"Actually I don’t identify so much with a group of people or with a gender. I can be very masculine sometimes. It’s really about what the system tells you what you should be or not, it’s also about how hormones work for you at that time of your life, it’s really chemical and we have a lot of this going on. To be free is not easy sometimes, the system tells you that a woman has to be this way, a man that way, now it’s a little bit more mixed up and open minded that it used to be. But there is still jugement and the way people look at stereotypes is still strong. Beauty types for example… A lot of artists are trying to push on the other way but it's hard to break the structure."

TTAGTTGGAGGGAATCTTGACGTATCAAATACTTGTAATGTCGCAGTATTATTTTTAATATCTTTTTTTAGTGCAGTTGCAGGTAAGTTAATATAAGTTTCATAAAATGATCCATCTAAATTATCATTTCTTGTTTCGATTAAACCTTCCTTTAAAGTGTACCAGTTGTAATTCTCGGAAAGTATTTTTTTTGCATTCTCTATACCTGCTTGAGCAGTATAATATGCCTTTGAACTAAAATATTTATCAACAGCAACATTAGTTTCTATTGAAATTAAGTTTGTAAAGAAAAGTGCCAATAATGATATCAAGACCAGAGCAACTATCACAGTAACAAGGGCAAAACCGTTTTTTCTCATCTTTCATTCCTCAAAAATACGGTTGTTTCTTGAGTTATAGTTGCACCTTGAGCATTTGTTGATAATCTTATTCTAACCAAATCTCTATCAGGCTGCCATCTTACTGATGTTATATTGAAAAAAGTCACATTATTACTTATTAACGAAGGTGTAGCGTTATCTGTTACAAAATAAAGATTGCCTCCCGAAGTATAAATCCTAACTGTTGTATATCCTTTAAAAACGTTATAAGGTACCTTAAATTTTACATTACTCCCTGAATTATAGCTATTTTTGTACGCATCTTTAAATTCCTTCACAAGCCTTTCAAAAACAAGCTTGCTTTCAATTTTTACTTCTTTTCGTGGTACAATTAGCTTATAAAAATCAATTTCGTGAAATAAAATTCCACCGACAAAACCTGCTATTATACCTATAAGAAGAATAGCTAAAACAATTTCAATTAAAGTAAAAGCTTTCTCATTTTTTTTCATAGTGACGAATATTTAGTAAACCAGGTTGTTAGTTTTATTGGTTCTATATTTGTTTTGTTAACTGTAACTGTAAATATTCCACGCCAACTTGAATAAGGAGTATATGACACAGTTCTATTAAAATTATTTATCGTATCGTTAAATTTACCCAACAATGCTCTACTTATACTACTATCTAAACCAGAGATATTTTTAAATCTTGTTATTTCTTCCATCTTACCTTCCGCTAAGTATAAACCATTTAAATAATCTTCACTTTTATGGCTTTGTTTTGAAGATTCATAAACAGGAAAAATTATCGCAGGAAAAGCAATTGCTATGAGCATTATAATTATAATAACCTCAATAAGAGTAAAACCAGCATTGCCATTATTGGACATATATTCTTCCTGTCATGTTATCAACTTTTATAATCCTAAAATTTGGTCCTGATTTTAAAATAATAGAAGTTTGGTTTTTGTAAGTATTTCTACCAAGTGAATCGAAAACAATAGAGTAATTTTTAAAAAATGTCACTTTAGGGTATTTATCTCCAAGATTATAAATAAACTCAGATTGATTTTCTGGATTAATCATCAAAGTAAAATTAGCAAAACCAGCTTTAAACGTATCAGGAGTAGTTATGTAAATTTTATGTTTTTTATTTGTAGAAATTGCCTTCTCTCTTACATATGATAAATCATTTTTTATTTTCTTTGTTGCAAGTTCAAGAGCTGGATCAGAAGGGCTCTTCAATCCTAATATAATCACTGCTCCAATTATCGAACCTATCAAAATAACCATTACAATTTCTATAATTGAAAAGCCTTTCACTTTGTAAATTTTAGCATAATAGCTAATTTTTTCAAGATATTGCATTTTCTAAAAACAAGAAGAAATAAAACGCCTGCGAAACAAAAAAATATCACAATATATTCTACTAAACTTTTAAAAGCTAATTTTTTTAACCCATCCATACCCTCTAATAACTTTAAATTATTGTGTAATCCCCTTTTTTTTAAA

Monica, Chiang Mai, Thailand, 2017
"I am conscious of being a pile of breathing flesh that moves around. But I feel like some moving slime that take a shape to present itself in front of people.
I feel neither male nor female. Physically I ended up being aware that I would be seen as feminine, and it will always surprise me. My thoughts have no gender, no sex. My body feels like a prison of flesh with the cage of people's judgement on top of it. I can't control people's gaze. Whatever appearance I would give myself, I would be seen for what I am not".
Margot, Paris, France, 2017